Artaeans: Persians' Native Name & Cephenes
Herodotus Histories (7.61.2):
Translation by George Rawlinson: "...This people was known to the Greeks in ancient times by the name of Cephenians; but they called themselves and were called by their neighbours, Artaeans."
Translation by A. D. Godley: "...They were formerly called by the Greeks Cephenes, but by themselves and their neighbours Artaei."
Greek: καὶ ἄρχοντα παρείχοντο Ὀτάνεα τὸν Ἀμήστριος πατέρα τῆς Ξέρξεω γυναικός, ἐκαλέοντο δὲ πάλαι ὑπὸ μὲν Ἑλλήνων Κηφῆνες, ὑπὸ μέντοι σφέων αὐτῶν καὶ τῶν περιοίκων Ἀρταῖοι.
Transcription: kaí árchonta pareíchonto Otánea tón Amí̱strios patéra tí̱s Xérxeo̱ gynaikós, ekaléonto dé pálai ypó mén Ellí̱no̱n Ki̱fí̱nes, ypó méntoi sféo̱n a̓f̱tó̱n kaí tó̱n perioíko̱n Artaíoi..
Notes (Reginald Walter Macan) at Perseus:
Κηφῆνες: Strabo 42 οἱ δὲ πλάττοντες Ἐρεμβοὺς ἴδιόν τι ἔθνος Αἰθιοπικὸν καὶ ἄλλο Κηφήνων καὶ τρίτον Πυγμαίων καὶ ἄλλα μυρία ἦττον ἂν πιστεύοιντο, πρὸς τῷ μὴ άξιοπίστῳ καὶ σύγχυσίν τινα ἐμφαίνοντες τοῦ μυθικοῦ καὶ ἱστορικοῦ σχήματος. The ‘Kephenes’ (Cephenes) are here not in very good company. Andromeda is the daughter of Kepheus (c. 150 infra), and the ‘Kephenes’ are no doubt (as with Ovid, Metamorph. 5. 1, 97) the followers of Kepheus (or Kepheus is eponym of the Kephenes, irregularly, for why not Kepheioi, or Kephen?). Further items in the mythical pedigree are set forth c. 150 infra, 6. 53, 54 (cp. my notes ad ll.) and 1. 7. The pedigree here assumed does not, however, expressly contradict that in 1. 7 (as Stein suggests) but rather that in 6. 53. Rawlinson can discern “no ray of truth in the fables respecting Perseus”*; Blakesley observes that Hdt. is here drawing “not from Persian but from Greek sources” (Hekataios? cp. Introduction, § 10). Stein well explains all Hdt. means as being that the Kephenes known to old Greek story are to be identified with the people now known as Persians. Kepheus, however, certainly does not represent ‘Assyria’ (Ninos) any more than Babylonia (Belos): but why not the primitive, pre-Phoenician inhabitants of Canaan? (or Elam?) Steph. B. sub v. Ἰόπη has οἱ Ἔλληνες κακῶς φασιν: ἀφ᾽ οὖ Κηφῆνες οἱ Αἰθίοπες (i.e. ‘eastern Aethiopians’): again, sub v. Χαλδαῖοι: οἱ πρὸτερον Κηφῆνες. The authority for this was Hellanikos, in the first Book of his Persica, who thus differed from Hdt. on the point.
Ἀρταῖοι (Artaíoi) has a genuine ring about it, from its obvious connexion with arta — ἔσχε, ‘had to wife.’
αὐτοῦ, ‘on the spot’: but where was it? The Perseus-Andromeda myth laid the scene in Phoenicia (Steph. B. sub v. Ἰόπη), or perhaps in Babylon (Hellanikos?). The vagueness here is necessary, Hdt. not having courage to lay the scene actually in Persia.which appears in many Persian names: Artaios itself as a proper name cc. 22 supra, 66, 117 infra, and in the Ktesian list of Median kings (cp. Gilmore, Ktesias, p. 92). The most valuable gloss on the name is in Steph. Byz. Ἀρταῖα: Περσικὴ χώρα, τὴν ἐπόλισε Περσεύς (sic), ὸ Περσὲως καὶ Ἀνδρομέδας: Ἑλλάνικος ἐν Περσικῶν πρώτῃ. οἱ οἰκοῦντες Ἀρταῖοι. Ἀρταίοὺς δὲ Πέρσαι ὤσπερ οι<*> Ἔλληνες τοὺς παλαιοὺς ἀνθρώπους ἥρωας καλοῦσι, κτλ. This article shows a source common to Hdt. and Hellanikos. Rawlinson's “most probable account” of the word, connecting it with Afarti, “which is not an Arian name at all,” seems far-fetched. Ed. Meyer (ap. Pauly-Wissowa ii. 1303) sees in it a distortion of the ‘Arian’ name itself.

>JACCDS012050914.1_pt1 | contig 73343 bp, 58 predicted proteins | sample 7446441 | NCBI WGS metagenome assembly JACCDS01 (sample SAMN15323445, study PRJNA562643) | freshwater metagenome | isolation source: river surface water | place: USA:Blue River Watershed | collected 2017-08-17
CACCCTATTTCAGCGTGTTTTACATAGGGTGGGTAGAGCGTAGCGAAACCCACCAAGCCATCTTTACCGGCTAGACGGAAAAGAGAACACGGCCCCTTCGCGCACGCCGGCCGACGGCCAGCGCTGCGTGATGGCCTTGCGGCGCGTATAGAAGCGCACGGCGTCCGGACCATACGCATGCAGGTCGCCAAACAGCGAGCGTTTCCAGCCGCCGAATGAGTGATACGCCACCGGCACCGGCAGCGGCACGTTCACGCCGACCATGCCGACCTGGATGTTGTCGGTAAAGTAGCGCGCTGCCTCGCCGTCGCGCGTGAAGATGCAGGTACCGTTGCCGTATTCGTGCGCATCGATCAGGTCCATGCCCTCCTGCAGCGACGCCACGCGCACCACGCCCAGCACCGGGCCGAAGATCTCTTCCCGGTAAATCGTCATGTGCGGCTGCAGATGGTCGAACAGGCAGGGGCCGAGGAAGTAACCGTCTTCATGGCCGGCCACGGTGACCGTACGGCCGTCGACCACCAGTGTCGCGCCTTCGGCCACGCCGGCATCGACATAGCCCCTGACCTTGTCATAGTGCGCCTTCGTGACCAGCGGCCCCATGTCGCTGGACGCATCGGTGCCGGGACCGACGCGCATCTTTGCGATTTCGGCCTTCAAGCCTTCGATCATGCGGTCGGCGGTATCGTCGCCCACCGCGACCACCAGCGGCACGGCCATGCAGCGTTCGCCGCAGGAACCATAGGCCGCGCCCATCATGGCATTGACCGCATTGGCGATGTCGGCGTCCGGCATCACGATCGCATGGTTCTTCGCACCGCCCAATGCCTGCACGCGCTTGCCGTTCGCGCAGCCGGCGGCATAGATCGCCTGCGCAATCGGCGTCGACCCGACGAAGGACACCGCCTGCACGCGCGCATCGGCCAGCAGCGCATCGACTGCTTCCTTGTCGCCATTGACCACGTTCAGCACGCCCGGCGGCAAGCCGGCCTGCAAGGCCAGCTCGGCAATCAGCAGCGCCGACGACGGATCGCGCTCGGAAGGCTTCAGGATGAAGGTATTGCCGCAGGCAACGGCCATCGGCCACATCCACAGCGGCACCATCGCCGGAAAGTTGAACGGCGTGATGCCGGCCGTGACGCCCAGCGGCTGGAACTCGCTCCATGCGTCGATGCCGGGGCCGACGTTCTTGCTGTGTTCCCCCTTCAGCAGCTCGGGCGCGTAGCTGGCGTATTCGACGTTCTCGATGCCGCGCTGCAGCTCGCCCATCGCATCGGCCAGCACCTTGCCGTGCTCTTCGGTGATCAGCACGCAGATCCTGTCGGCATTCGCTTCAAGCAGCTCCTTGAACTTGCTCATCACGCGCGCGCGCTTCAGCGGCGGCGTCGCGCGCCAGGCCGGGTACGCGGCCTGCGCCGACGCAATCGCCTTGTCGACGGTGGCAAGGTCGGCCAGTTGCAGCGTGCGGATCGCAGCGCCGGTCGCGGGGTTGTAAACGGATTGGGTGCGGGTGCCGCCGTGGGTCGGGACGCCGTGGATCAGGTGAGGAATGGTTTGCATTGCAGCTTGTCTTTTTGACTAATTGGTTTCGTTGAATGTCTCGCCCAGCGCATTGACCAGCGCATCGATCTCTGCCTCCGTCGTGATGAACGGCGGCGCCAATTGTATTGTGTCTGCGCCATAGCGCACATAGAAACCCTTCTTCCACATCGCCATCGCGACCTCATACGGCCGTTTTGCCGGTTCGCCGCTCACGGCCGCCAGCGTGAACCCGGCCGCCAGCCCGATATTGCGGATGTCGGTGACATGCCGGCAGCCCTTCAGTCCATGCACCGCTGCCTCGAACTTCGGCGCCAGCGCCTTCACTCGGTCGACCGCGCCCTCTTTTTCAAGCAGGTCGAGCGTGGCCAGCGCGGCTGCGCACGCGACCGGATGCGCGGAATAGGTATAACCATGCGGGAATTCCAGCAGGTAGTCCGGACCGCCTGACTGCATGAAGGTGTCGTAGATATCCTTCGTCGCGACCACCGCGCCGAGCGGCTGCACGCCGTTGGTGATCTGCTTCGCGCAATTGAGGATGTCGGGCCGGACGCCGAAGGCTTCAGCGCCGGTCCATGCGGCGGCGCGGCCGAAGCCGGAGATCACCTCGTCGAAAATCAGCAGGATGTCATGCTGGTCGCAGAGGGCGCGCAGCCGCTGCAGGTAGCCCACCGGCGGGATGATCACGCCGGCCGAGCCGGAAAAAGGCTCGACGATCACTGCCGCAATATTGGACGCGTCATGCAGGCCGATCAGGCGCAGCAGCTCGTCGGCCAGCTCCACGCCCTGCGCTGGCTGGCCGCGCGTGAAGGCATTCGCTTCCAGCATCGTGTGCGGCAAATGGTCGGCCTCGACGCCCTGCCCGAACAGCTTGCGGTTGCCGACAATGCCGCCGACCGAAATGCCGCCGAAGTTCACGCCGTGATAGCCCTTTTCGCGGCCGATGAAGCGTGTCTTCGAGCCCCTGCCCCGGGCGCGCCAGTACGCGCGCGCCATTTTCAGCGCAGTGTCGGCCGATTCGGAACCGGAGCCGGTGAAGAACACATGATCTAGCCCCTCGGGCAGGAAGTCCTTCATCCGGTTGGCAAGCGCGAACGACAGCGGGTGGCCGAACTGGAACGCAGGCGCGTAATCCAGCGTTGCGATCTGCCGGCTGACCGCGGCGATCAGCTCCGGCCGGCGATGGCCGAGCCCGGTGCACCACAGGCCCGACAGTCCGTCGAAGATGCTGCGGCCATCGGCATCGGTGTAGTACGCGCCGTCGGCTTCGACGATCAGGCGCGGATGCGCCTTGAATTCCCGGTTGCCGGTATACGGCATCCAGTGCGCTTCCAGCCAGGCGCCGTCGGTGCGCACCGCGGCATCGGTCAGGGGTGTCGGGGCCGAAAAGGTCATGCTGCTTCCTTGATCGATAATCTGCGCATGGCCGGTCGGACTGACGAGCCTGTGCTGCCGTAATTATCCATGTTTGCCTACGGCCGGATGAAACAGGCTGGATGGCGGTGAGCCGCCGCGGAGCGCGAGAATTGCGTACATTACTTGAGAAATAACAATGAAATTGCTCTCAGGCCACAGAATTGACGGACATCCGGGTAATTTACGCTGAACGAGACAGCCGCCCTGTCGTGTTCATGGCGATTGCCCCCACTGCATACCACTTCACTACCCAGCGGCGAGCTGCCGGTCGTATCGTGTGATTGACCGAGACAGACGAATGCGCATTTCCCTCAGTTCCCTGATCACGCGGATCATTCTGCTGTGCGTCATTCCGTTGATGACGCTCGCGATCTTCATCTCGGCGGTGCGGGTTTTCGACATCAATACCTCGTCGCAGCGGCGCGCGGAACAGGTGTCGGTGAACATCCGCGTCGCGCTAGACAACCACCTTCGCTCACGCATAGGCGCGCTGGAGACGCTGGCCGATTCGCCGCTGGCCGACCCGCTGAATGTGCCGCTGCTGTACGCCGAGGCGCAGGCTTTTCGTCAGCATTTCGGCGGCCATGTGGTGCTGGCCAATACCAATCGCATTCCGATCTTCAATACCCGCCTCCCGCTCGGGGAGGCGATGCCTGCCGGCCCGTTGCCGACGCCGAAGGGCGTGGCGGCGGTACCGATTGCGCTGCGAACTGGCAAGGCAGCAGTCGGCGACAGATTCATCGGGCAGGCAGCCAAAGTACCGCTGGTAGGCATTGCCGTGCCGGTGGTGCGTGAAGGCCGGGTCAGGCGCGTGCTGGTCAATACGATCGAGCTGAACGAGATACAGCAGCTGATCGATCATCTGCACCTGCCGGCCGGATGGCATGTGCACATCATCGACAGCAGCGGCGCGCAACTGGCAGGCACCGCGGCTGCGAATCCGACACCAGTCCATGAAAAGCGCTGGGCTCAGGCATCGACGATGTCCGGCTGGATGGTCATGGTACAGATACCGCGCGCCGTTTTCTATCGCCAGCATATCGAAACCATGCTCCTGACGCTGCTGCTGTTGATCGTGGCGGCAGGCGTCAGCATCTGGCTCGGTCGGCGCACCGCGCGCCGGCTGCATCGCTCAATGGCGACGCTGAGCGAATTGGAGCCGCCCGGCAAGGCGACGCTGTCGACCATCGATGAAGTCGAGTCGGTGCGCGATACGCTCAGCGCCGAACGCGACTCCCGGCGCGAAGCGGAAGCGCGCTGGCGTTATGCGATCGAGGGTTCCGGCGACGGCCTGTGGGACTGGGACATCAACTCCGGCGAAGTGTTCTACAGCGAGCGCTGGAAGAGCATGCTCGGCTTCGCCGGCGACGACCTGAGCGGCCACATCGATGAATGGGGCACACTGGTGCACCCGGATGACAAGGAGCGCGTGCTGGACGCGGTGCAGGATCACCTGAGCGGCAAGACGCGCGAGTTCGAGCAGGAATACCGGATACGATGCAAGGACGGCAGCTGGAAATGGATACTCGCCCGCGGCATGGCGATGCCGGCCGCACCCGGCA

Persians from Perses
Herodotus Histories (7.61.3):
Translation by George Rawlinson: "It was not till Perseus, the son of Jove and Danae, visited Cepheus the son of Belus, and, marrying his daughter Andromeda, had by her a son called Perses (whom he left behind him in the country because Cepheus had no male offspring), that the nation took from this Perses the name of Persians."
Translation by A. D. Godley: "When Perseus son of Danae and Zeus had come to Cepheus son of Belus and married his daughter Andromeda, a son was born to him whom he called Perses, and he left him there; for Cepheus had no male offspring; it was from this Perses that the Persians took their name."
Godley's notes: Herodotus is always prone to base ethnological conclusions on Greek legends and the similarity of names; so in the next chapter Medea supplies the name of the Medes. But it is strange that Perseus, being commonly held great-grandfather of Heracles, is here made to marry the granddaughter of Belus, who in Hdt. 1.7, is Heracles' grandson.
Greek: ἐπεὶ δὲ Περσεὺς ὁ Δανάης τε καὶ Διὸς ἀπίκετο παρὰ Κηφέα τὸν Βήλου καὶ ἔσχε αὐτοῦ τὴν θυγατέρα Ἀνδρομέδην, γίνεται αὐτῷ παῖς τῷ οὔνομα ἔθετο Πέρσην, τοῦτον δὲ αὐτοῦ καταλείπει: ἐτύγχανε γὰρ ἄπαις ἐὼν ὁ Κηφεὺς ἔρσενος γόνου. ἐπὶ τούτου δὴ τὴν ἐπωνυμίην ἔσχον.
Transcription: epeí dé Persèf̱s o Danái̱s te kaí Diós apíketo pará Ki̱féa tón Ví̱lou kaí ésche a̓f̱toú tí̱n thygatéra Andromédi̱n, gínetai a̓f̱tó̱ país tó̱ oúnoma étheto Pérsi̱n, toúton dé a̓f̱toú kataleípei:̱ etýnchane gár ápais eó̱n o Ki̱fèf̱s érsenos gónou. epí toútou dí̱ tí̱n epo̱nymíi̱n éschon.